Before we start our 10-day sugar fast (inspired by the film Fed Up), my tween and teen don’t care about the now-hidden Halloween candy (four days post holiday), but I freak out. At the store, I can only find one loaf of bread with no added sugar. I buy four energy bars even though I won’t be packing them as the girls’ school snack. My husband reminds me to breathe and to not go overboard. We don’t need to cut out every bit of sugar, just the sugar added to packaged foods.
The first three days are like a minor miracle. My teen tells a friend her mom is making her give up essential food, but she lets it show that she’s actually pretty excited about this imposed family challenge. She praises me for the kale chips that I make from scratch and helps make pretzels for an after-school snack. I pack the leftovers for school lunches, glad to be out of my yogurt (so much added sugar, I discovered!), lunch meat and energy bar rut.
My tween attends a birthday party and I bend, telling her to enjoy the sugar-laden celebration. The first complaints roll in: I’m so easy on the tween, says the teen who claims she is suffering with no access to the Halloween candy. Meanwhile, my husband never gives up the occasional glass of wine or after-kids-bedtime beer. I have adhered to the fast strictly; I marvel at how good I feel.
The next school week starts and I think about how my plan to visit PCC and indulge in a huge stock-up of fruit, dried fruit and dazzling vegetables just isn’t going to happen. I’m laden with work deadlines, so I cook from scratch from a nearly empty kitchen. I recall nutritionist Jennifer Adler’s advice to eat more protein. Nuts in the lunches, peanut butter with the after-school apple. I use a teaspoon less sugar than our chicken teriyaki recipe calls for and try not to lose it when I realize the reason my teen says she suddenly loves soy milk is because it has added sugar.
Day 8, Veteran’s Day
The teen complains loudly to a friend about her no-sugar life during our fun no-school outing. The tween’s not far behind, asking me every few hours when this no-sugar business is over. Still, we visit a tiny market and exclaim over the grape samples. As we buy some, we tell the clerk about our diet.
“Maybe they are so delicious because you’re not eating [added] sugar,” says the clerk.
“Probably, but my teen will never admit that!” I reply.
After school I let them pick out an after-school snack and I beam as they pick out fresh fruit, no-sugar and low-sugar dried fruit. We are all eating new foods and stretching ourselves. The tween helps make a shake (frozen raspberries and strawberries with milk and seltzer water), and I silently bless the friend who dropped her blender on our porch after I told her we needed some shake relief to make it through the final days of our challenge.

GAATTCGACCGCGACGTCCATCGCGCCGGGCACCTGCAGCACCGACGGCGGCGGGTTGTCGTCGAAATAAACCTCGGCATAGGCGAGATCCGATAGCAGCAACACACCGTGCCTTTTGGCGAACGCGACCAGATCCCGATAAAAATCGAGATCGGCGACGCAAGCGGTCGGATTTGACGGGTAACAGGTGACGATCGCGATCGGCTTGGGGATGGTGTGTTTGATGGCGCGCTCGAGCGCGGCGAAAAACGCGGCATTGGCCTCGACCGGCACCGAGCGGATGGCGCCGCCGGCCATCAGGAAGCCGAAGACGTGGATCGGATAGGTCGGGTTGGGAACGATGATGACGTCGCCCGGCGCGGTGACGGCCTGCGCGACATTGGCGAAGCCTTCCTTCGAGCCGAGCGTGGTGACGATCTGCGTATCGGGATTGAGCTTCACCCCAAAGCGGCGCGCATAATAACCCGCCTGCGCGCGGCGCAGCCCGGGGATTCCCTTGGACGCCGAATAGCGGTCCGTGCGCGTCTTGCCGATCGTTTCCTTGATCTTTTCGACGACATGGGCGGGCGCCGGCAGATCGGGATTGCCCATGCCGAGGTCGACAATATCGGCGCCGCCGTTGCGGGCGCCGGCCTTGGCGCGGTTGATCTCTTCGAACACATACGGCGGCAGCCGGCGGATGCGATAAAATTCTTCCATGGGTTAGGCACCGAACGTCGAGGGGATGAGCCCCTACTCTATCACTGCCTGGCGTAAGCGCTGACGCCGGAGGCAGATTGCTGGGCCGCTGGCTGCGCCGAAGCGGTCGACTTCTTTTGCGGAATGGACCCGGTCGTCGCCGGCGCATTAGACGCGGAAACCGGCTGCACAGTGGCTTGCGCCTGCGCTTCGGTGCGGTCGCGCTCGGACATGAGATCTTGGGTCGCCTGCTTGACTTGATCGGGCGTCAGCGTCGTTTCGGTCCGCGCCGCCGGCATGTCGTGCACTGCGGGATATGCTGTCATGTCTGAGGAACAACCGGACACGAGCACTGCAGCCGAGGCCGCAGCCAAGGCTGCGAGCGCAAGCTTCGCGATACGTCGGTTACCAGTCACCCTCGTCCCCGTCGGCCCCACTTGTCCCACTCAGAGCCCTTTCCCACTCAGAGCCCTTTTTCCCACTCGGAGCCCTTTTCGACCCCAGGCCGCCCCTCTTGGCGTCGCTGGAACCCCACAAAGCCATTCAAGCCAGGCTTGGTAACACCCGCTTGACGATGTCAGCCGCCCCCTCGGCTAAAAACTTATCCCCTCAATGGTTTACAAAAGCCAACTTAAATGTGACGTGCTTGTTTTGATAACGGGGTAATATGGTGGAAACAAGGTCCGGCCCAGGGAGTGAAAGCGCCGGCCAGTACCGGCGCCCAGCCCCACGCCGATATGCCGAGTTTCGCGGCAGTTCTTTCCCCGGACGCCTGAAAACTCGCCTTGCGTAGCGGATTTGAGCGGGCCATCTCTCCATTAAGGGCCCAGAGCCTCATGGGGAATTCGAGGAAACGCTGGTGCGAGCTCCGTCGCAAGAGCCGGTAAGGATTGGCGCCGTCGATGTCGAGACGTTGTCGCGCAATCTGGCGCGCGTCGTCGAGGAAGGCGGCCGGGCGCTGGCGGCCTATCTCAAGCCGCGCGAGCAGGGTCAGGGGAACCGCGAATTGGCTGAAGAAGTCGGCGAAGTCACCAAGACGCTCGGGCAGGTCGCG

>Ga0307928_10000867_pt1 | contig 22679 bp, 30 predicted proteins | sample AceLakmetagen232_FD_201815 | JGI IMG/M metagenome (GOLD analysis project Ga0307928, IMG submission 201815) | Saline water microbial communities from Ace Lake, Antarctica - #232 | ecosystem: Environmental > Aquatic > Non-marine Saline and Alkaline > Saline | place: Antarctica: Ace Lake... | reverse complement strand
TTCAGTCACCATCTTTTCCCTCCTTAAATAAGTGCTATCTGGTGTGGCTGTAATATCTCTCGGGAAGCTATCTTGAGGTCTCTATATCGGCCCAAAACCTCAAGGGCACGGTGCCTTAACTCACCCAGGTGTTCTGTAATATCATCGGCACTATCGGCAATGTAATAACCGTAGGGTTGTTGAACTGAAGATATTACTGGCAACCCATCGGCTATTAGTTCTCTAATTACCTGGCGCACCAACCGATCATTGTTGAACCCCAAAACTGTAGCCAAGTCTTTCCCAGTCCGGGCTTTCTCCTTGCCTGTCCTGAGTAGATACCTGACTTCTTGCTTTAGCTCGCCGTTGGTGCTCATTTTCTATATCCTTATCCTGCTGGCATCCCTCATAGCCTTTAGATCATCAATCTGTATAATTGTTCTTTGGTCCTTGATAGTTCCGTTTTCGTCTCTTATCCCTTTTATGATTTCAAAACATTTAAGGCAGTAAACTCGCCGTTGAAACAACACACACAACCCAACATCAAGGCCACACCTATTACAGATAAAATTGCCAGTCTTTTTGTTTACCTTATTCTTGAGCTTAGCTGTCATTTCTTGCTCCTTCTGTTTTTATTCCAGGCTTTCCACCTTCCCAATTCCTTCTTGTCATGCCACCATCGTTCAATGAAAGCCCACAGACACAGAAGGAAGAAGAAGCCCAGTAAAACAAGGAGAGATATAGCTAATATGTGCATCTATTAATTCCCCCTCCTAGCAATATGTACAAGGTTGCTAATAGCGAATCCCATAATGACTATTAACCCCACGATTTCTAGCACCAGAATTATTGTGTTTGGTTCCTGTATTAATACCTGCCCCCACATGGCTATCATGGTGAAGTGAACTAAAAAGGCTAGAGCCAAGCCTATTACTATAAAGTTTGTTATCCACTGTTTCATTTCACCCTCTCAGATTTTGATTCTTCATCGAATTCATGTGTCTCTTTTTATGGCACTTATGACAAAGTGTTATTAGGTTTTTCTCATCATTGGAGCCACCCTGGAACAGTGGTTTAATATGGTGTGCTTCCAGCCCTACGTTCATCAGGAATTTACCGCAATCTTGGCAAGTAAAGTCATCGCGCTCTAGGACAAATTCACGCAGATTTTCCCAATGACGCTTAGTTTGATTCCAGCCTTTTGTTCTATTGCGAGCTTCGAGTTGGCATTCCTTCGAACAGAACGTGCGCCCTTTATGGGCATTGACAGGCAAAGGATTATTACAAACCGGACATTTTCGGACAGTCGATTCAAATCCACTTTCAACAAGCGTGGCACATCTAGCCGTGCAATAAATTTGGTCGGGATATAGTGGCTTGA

Still, as day 10 winds down, I give up early, just as school gets out for the day. Let’s be clear: The house is nearly empty of food, with my workload nixing a relaxed grocery store run, and the natives have grown restless. I’m listening, not wanting to push hard enough to send them into a boomerang downward spiral once they have their Halloween candy back in their open hands.
The tween is gleeful as she eats toast spread with Nutella. The teen relishes her vanilla shake and the Dick’s hamburgers I buy for her after sewing club. I skip the shake but love my cheeseburger and the convenience of take-out dinner on a night where we face an event that begins at 5:30 p.m.
The 10-day Fed Up Challenge brought food conversation to our family table and for that, I’m so grateful.
Weeks after our 10-day challenge has ended
I’m still not eating much added sugar, although I add sugar in to our from-scratch recipes without remorse. The school lunches look much different: no yogurt, more fruit and dried fruit, crackers and bread selected based on label reading. (Tip from the trenches: Buy fresh bread and slice it yourself! Pre-sliced bread has much more added sugar, I learned).
It took the teen two days after our fast was over to find her Halloween stash, and now it’s back in her room. Still, as the main lunch packer and weekday dinner maker, I’m inspired, reading labels at the market and remembering my job is to provide wholesome food for my family. My girls get to decide what to eat, and the 10 days we went without processed and added sugar are yet another educational experience to grow from as they grow up.
I’m most surprised at how much this experiment has made talking about how we eat a regular occurrence now. I’m the only one in the family to outwardly admit how much better food tasted during the diet, but last night the whole family made a meal plan for dinners this week. The 10-day Fed Up Challenge brought food conversation to our family table and for that, I’m so grateful.
P.S. Six weeks later
For the first time ever, the teen tired of her Halloween candy and said yes when I asked if we should get rid of the rest. Meal planning as a family is a new muscle we continue to grow. We’ve also started baking bread some weekends. And at Starbucks one day, the teen grabbed a soda, we read the label together talking about how it contained a full day’s worth of sugar rations, and she put it back and ordered an unsweetened iced tea. It’s not that we don’t make dessert (the holidays found us baking sweets almost daily for one week straight), it’s more that we’ve made the conversation both more casual and more scientific. Nutritionist Cynthia Lair says people should think about how they are going to spend their daily sugar intake, and now we talk about just that. My worry has been replaced with my children’s knowledge, which was gained through our 10-day food experiment.